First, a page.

Thursday, April 25, 2019

Are "normal" horse temperatures too high?
© Svetlana Golubenko |
A normal rectal temperature is a useful indicator of health. 

Along with heart rate (pulse) and respiratory rate, rectal temperature is one of the “vital signs” that can alert us to the presence of disease. Ideally temperature should be measured regularly - both to get the horse used to the procedure and to establish what is normal for that individual. 

But what is normal? A recently published study suggests that previously published ranges of “normal” temperatures may be too high.

Researchers from Nottingham Trent University (NTU) and the Royal Agricultural University investigated the use of body temperature in assessing equine health. They argue that current tradition-based guidelines may be inaccurate and require further investigation.

As part of the study Emily Hall, Dr Anne Carter and Dr Carol Hall from Nottingham Trent University, in collaboration with Dr Anne Stevenson from the Royal Agricultural University, researched the normal body temperature of horses on the NTU yard. Lubricated, digital thermometers were used and inserted to a standard depth of 5cm.

The findings showed that the upper limit of the published ranges (38.5°C) is typically 0.5°C higher than the results from clinically normal horses in this study. The researchers found the normal temperature range for horses on this yard was 36.0-38.0°C.

The research, led by the University's School of Animal, Rural and Environmental Sciences, included over 600 measurements from 41 healthy adult horses. The horses ranged in age from 2 - 23 years. 

A full report of the study is published in the Journal of Equine Veterinary Science.

Lead researcher, veterinary surgeon Emily Hall, said, "Due to factors such as antibiotic resistance, climate change, and ever-increasing movement of horses, it is increasingly important that early signs of ill-health or disease are picked up as early as possible.

“By establishing a reference range specific to the yard at NTU, we can now be more confident in identifying horses that are too hot, or too cold, and take appropriate action.”

The study found that the overall equine temperature reference ranges cited in textbooks may need reviewing and updating. The aim is to repeat this study on other equine yards around the UK in order to review the overall normal range for all horses across the country.

For more details, see:

Establishing a Yard-Specific Normal Rectal Temperature Reference Range for Horses
Journal of Equine Veterinary Science, (2019), Vol 74, pp 51-55

Study of horse and rider weights

A rider that is too heavy for a horse could cause temporary lameness and signs of pain according to recent research.

The potential health and welfare implications of a high rider:horse bodyweight ratios were explored in a pilot study led by Dr Sue Dyson, Head of Clinical Orthopaedics at the Animal Health Trust’s Centre for Equine Studies, Newmarket.

Six horses were used for the study. All were in regular work and were not lame. They were ridden by each of four riders of differing weights: Light (L), Moderate (M), Heavy (H) and Very Heavy (VH).

The riders each performed a standard 30‐min ‘dressage‐test'. The research team looked for signs of lameness (graded 0-8) and behavioural signs of pain (scored 0-24). The test was abandoned if signs of lameness reached 3 or more in one limb or 2 or more in multiple limbs. Lameness was assessed by Dyson and confirmed using objective gait assessment date from inertial measurement units placed over the pelvis, withers and poll.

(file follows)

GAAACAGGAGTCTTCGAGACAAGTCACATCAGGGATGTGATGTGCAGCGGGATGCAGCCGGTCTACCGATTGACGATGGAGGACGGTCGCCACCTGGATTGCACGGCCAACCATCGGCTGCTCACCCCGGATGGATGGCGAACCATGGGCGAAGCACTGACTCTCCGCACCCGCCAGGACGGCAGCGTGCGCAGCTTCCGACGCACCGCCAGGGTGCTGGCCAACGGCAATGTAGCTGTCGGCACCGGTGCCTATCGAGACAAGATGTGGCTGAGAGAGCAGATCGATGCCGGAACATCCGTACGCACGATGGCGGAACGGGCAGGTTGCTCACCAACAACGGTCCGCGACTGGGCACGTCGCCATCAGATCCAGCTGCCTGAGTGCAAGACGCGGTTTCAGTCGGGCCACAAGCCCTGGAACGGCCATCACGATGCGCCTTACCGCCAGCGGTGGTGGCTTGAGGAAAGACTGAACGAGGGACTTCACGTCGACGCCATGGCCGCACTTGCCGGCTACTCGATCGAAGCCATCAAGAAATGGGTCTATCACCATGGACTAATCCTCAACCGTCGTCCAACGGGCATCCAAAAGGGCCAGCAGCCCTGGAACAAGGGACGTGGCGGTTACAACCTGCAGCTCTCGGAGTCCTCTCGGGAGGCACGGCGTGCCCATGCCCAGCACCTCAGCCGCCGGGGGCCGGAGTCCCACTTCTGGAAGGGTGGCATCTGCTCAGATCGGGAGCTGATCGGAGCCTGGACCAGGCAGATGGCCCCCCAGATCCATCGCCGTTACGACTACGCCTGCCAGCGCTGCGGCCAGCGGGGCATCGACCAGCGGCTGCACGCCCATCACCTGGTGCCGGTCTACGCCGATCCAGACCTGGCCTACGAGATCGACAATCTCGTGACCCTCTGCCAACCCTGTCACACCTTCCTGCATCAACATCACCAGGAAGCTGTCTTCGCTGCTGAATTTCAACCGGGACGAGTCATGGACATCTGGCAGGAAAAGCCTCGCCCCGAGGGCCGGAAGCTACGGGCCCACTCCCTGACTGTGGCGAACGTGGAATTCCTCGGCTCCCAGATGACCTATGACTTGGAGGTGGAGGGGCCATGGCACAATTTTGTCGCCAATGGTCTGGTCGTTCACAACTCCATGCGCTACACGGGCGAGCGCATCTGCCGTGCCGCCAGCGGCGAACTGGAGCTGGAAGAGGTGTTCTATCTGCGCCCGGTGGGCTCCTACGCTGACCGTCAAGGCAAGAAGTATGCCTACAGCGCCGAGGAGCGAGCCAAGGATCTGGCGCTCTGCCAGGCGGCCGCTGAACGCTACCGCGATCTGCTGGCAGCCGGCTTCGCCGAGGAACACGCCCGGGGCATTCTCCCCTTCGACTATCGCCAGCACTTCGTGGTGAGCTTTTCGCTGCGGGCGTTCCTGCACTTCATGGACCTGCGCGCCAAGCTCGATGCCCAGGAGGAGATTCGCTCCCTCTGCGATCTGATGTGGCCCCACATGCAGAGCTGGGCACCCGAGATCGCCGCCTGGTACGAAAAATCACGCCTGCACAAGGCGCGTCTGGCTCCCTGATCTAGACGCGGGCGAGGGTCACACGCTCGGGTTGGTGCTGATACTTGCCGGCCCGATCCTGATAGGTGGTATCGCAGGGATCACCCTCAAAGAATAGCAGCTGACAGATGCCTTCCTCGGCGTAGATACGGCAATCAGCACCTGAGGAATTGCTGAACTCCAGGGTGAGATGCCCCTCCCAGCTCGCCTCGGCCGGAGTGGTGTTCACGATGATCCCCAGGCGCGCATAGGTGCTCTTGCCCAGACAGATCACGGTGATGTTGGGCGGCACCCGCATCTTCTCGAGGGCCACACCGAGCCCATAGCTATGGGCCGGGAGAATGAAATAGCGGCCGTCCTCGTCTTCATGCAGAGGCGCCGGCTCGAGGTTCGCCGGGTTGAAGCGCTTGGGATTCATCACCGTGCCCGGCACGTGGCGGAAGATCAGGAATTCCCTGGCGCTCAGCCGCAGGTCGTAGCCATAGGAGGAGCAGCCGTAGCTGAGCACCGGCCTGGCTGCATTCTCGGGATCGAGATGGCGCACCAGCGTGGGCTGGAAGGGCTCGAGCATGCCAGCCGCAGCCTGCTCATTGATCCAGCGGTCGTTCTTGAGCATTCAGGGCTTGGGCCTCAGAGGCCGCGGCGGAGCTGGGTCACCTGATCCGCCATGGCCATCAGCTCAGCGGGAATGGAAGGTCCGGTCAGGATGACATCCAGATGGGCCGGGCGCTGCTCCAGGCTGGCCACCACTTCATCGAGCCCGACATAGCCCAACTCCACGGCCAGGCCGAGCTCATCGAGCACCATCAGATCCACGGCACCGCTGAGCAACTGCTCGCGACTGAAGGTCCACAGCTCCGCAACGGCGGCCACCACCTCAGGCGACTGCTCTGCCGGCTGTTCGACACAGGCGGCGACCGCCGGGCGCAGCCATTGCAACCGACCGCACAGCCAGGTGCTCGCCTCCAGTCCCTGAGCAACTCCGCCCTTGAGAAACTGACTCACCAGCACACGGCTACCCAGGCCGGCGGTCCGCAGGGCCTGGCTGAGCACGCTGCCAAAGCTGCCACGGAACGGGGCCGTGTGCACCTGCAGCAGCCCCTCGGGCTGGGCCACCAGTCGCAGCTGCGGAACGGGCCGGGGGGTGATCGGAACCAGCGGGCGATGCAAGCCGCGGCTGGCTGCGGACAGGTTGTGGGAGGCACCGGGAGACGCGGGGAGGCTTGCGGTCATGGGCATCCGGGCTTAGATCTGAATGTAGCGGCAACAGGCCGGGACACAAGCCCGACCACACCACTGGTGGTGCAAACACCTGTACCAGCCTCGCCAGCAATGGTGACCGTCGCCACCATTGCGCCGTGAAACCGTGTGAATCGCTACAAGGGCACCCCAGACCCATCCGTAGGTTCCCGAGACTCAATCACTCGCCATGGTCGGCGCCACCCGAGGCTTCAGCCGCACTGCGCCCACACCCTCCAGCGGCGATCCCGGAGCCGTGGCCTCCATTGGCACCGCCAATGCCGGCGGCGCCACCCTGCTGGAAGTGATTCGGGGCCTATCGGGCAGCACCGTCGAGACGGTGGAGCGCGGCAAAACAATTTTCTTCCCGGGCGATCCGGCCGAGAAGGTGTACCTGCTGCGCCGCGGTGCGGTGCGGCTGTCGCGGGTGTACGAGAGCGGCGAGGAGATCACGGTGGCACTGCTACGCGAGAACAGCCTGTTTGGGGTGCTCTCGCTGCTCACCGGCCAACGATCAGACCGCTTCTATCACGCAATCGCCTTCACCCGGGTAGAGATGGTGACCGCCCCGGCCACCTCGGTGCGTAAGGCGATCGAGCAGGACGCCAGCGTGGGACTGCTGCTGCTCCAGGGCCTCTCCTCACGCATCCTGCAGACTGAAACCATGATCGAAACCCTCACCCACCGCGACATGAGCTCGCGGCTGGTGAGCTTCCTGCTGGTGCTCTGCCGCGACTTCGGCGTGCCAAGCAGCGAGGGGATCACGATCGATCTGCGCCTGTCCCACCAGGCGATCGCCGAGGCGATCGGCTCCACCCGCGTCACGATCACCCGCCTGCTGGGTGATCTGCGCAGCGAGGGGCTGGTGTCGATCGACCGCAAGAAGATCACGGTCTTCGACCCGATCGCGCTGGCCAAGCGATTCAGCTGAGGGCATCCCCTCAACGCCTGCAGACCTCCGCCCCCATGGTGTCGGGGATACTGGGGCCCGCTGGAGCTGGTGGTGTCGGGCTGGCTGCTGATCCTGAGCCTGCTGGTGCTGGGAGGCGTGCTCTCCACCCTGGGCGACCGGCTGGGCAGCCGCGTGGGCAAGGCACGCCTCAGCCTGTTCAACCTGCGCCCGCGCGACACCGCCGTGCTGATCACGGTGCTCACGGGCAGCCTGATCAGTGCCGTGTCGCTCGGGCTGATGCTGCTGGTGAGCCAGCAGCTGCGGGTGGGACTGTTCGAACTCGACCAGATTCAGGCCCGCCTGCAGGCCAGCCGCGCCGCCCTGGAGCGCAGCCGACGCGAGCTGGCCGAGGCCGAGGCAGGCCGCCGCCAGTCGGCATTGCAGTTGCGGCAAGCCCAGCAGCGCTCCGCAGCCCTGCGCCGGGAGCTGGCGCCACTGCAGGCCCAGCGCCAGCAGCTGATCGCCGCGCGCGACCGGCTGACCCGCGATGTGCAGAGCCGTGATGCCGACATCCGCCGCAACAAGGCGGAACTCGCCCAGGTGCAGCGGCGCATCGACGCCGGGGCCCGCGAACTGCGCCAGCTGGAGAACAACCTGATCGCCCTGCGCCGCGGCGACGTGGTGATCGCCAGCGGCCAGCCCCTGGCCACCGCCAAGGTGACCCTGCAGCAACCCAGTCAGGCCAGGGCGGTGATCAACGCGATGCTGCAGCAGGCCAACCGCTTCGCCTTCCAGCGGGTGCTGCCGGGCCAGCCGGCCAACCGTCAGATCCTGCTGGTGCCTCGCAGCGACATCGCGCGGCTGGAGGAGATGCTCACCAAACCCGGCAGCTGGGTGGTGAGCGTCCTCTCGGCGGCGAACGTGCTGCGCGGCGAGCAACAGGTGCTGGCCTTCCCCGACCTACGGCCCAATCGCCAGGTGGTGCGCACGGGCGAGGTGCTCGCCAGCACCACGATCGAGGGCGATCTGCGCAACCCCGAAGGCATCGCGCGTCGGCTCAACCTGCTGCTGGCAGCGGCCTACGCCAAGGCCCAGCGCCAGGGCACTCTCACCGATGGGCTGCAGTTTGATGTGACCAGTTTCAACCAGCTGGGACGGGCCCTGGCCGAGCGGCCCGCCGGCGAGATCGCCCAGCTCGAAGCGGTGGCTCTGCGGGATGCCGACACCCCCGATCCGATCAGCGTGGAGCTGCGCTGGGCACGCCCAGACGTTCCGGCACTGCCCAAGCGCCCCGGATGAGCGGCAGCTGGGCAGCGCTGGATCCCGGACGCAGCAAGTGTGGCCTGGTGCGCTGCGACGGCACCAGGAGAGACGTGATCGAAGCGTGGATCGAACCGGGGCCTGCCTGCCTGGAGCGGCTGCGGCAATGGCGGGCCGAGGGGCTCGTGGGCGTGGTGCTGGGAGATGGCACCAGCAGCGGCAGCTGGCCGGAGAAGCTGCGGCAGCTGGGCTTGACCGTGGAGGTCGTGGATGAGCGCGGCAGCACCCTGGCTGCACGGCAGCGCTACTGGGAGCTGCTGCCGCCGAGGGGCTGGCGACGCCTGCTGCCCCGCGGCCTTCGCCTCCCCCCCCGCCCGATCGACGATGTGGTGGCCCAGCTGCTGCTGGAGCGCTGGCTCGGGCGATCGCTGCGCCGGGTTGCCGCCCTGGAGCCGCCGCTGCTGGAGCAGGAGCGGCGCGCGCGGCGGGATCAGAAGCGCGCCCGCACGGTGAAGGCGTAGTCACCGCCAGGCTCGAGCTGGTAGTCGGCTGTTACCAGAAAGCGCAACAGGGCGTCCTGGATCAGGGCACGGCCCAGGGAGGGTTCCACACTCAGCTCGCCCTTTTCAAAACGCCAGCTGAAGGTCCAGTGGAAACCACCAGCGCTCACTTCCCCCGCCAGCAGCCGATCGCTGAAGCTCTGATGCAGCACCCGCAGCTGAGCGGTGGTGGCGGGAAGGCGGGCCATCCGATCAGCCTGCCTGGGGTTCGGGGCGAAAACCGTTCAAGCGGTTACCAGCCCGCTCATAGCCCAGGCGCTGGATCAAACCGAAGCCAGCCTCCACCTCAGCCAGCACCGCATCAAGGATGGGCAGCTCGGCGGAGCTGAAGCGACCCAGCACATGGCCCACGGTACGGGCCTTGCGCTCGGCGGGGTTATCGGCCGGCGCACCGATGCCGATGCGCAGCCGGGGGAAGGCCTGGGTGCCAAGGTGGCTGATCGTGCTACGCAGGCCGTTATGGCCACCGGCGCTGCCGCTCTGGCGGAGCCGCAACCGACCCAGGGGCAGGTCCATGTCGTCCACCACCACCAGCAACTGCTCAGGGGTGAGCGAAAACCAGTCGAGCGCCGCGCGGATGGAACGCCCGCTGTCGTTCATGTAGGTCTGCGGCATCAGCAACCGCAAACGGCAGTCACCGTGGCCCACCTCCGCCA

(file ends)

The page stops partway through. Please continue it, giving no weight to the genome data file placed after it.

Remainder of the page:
Similarly, if 10 or more behavioural markers of pain, (such as ears being held back, constant moving of head, tail lashing) were seen, the test was stopped.

The researchers found that all 13 H and VH rider tests were abandoned (12 for lameness and one for pain-associated behaviour). In contrast, only one of 12 M rider tests was abandoned for lameness.

They reassessed the horses moving in hand 45–60 min after any abandoned test. At that stage all horses trotted sound. At the end of the study, all horses moved well when ridden.

The conclusion was that large riders can induce temporary lameness and behaviours consistent with musculoskeletal pain. The researchers suggest that this may relate to rider bodyweight and/or weight distribution. They noted that moderate and heavyweight riders had markedly different test abandonment rates, despite having similar Body Mass Index (BMI). So, they suggest that bodyweight is probably more relevant than BMI.

Dyson said: “The results indicate that every rider and especially heavier riders should ride a horse or pony of appropriate size and fitness for the rider’s weight, with a saddle that is correctly fitted for both horse and rider.”

The open access article is available online. For more details, see:

The influence of rider:horse bodyweight ratio and riderhorsesaddle fit on equine gait and behaviour: A pilot study.
S. Dyson, A. D. Ellis, R. MackechnieGuire, J. Douglas, A. Bondi, P. Harris
Equine Veterinary Education (2019)

EVJ video abstracts available

For the past couple of years, the Equine Vet Journal has been publishing video abstracts of some of its articles. They provide a quick glimpse of the subject to see if you want to delve further.

The diverse range of subjects has included:

  • ·         The effect of mare obesity and endocrine function on foal birthweight in Thoroughbreds
  • ·         Clinical insights: Treatment of laminitis
  • ·         Water depth modifies back kinematics of horses during water treadmill exercise
  • ·         Overground endoscopic findings and respiratory sound analysis in horses
  • ·         Risk factors in equine transport‐related health problems

Each includes a link to the written abstract, often with free access to the full text paper.

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